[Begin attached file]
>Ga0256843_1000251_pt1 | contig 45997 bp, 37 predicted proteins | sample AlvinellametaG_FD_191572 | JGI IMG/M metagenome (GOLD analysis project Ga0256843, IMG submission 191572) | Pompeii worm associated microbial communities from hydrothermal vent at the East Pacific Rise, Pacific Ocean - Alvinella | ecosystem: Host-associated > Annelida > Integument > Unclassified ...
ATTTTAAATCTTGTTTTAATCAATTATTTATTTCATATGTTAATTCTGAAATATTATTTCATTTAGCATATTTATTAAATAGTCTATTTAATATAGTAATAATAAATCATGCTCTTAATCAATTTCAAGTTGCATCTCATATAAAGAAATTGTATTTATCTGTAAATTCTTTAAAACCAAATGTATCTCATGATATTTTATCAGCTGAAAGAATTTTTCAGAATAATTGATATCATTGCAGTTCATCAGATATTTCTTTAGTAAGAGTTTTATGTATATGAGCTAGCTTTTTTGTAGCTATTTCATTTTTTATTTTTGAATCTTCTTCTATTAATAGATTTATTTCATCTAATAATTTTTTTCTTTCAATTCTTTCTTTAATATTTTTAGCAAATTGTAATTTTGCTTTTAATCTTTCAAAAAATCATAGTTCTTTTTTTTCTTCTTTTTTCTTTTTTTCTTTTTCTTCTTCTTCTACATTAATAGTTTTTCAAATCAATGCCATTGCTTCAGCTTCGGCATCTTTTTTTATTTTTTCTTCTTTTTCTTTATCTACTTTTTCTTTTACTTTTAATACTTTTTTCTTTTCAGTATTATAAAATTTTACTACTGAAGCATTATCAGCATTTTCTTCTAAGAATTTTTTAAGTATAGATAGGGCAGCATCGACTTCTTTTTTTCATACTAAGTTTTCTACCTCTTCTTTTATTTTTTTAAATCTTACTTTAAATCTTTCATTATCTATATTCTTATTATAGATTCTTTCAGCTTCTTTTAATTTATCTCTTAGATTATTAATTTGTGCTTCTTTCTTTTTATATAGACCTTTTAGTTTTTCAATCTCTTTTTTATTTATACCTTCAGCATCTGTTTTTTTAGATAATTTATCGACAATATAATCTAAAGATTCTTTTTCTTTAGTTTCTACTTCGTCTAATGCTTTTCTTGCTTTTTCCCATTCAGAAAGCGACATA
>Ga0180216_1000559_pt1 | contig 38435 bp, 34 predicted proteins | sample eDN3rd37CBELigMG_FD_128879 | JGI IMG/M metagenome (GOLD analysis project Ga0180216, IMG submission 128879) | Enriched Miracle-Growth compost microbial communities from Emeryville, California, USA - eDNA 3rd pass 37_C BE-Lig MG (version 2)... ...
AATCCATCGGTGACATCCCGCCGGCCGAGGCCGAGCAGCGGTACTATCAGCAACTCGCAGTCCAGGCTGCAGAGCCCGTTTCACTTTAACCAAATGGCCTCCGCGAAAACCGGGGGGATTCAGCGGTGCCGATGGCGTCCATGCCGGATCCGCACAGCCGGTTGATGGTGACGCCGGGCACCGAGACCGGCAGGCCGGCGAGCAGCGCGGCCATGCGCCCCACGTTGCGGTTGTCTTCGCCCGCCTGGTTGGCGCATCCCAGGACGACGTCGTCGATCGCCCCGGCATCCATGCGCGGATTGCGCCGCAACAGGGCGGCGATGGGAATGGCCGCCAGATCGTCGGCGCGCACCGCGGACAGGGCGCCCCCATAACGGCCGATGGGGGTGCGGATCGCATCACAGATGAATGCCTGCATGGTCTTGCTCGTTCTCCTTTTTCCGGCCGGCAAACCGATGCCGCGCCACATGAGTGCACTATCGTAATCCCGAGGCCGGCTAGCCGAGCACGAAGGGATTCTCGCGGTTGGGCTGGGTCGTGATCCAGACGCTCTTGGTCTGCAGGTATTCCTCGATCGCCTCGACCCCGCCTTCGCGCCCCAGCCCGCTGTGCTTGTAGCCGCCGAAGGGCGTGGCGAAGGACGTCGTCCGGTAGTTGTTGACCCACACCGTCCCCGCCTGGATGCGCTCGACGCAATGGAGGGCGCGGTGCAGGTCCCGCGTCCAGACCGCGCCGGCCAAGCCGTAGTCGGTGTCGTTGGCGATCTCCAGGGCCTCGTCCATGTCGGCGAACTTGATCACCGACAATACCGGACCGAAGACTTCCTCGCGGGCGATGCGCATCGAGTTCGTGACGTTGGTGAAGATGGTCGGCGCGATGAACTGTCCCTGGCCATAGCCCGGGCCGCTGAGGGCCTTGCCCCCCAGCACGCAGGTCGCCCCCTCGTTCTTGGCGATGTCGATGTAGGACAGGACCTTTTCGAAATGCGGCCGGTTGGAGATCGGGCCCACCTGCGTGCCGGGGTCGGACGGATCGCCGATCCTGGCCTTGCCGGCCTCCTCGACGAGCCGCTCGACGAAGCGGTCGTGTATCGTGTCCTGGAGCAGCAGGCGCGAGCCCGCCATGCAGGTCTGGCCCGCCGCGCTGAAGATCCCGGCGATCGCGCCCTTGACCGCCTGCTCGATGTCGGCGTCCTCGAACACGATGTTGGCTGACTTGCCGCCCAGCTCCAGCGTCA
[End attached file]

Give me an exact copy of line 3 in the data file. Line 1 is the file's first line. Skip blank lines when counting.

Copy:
>Ga0180216_1000559_pt1 | contig 38435 bp, 34 predicted proteins | sample eDN3rd37CBELigMG_FD_128879 | JGI IMG/M metagenome (GOLD analysis project Ga0180216, IMG submission 128879) | Enriched Miracle-Growth compost microbial communities from Emeryville, California, USA - eDNA 3rd pass 37_C BE-Lig MG (version 2)... ...